Blue River is seeking book donations for an upcoming fundraiser. Please help us out if you can. Drop them off at Creighton University or at the Fair Use Reading or during the Literary Pub Quiz. Thanks for supporting literature!
As many of you know, I attended the Association of Writers and Writers Programs (AWP) conference in Los Angeles, California this year—an experience that was partly funded by the generous Creighton University. It was my first time attending an AWP conference and it was amazing.
My fellow writers Nate Sindelar, Maranda Loughlin, Arnie Hermes, and I embarked upon a cross-country adventure to the land of sunshine and starlight. Despite the madness of driving twenty-two hours and thirty-six minutes straight (roughly thirty hours after some stopping and set-backs), we decided to be brave and to make it a priority to see some of the scenery of the western United States. As expected, it was an exciting and perilous adventure.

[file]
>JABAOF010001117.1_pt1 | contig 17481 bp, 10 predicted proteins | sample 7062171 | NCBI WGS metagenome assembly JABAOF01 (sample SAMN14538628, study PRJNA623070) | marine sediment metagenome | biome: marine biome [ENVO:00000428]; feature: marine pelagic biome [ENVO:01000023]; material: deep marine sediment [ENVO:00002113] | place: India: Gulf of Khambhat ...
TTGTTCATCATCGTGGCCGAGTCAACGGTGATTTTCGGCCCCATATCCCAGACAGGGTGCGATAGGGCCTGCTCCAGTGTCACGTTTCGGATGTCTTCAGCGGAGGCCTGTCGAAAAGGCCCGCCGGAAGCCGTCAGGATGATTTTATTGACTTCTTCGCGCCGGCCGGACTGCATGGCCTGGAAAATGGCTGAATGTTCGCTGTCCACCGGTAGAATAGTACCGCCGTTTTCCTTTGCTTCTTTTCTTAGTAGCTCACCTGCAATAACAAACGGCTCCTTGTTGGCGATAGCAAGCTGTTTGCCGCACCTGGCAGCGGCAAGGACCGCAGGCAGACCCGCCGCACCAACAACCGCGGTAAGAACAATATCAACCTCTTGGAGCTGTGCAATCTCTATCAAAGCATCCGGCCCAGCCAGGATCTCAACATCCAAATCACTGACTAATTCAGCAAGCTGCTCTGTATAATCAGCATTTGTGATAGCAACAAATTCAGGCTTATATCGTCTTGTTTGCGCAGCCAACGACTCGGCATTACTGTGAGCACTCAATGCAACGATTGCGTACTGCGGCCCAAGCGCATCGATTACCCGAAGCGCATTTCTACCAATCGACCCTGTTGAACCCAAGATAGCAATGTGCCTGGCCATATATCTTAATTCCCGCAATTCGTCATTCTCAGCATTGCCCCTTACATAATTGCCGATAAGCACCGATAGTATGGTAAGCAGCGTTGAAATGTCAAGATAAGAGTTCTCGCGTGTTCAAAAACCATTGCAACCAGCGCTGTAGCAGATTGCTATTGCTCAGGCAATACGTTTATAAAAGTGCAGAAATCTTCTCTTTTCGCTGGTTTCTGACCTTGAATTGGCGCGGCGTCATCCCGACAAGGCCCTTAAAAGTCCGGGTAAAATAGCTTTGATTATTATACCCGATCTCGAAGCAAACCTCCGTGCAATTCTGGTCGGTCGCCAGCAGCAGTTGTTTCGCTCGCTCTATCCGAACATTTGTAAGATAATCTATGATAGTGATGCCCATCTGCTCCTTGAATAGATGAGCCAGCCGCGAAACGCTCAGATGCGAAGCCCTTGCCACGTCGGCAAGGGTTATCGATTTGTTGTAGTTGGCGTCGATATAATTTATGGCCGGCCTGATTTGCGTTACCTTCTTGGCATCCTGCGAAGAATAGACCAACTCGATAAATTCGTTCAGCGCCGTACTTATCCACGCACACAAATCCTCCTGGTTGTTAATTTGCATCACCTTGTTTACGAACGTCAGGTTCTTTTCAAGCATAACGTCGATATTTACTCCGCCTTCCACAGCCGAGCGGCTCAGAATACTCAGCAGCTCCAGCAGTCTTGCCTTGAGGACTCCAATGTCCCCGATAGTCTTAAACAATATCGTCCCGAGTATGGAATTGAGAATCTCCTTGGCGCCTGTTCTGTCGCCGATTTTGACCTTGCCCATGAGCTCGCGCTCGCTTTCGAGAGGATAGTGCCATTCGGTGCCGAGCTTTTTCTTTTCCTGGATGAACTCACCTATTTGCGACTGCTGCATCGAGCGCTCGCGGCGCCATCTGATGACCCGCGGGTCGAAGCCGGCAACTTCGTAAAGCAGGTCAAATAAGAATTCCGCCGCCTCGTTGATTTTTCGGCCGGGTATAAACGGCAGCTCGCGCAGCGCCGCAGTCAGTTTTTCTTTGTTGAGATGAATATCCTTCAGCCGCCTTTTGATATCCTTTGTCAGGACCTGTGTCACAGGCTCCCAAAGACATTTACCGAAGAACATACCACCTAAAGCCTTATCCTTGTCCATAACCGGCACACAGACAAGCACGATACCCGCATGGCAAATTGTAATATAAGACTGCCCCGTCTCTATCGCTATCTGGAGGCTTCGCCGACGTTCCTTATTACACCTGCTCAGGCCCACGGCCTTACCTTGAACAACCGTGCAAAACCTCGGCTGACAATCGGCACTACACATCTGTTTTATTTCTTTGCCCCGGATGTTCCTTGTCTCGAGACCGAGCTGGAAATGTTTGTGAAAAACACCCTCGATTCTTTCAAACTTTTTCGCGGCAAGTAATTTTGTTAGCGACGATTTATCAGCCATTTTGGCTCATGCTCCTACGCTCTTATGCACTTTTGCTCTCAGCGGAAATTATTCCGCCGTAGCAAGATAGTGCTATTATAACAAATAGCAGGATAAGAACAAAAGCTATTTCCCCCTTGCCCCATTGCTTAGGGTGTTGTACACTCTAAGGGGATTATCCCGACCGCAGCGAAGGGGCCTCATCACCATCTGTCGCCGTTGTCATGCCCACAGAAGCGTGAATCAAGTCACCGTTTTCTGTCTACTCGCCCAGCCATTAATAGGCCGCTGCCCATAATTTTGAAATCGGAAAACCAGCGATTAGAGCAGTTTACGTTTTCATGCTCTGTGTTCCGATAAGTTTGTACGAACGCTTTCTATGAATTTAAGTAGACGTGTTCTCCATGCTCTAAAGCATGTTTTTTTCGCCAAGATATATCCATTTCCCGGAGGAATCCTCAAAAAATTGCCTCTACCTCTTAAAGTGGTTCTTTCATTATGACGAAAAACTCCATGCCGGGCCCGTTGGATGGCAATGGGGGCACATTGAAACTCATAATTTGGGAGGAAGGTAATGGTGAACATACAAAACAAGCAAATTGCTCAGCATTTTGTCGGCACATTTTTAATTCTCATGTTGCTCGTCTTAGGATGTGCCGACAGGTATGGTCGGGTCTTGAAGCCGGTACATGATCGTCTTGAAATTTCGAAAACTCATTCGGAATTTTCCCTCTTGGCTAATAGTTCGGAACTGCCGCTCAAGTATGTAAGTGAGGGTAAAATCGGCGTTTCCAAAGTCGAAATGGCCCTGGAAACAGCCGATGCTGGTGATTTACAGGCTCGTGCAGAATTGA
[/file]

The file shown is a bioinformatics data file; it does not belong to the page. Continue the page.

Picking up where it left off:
We began the first part of our journey through Nebraska in the early morning, the Monday before the conference. It seemed even the birds had gotten the message that now was the time to travel. As I had the privilege to sit in the back of the car for a while, I used that time to catch up on some shut-eye, to read a bit more of Ready Player One, and to—of course—write a bit. It seemed like very little time before we were entering Colorado, one of my favorite states in the U. S.
As we climbed in elevation, I looked forward to seeing the Rocky Mountains again. The first time I saw the Rocky Mountains was at the Rocky Mountain National Park during a first year anniversary retreat with my husband. They were awe-inspiring then and they were still awe-inspiring the second time around. The mountains first appeared on the horizon like low-hanging clouds. As we drove closer, the sheer cliffs and evergreen trees, the snow caps and valleys, all came into clearer view.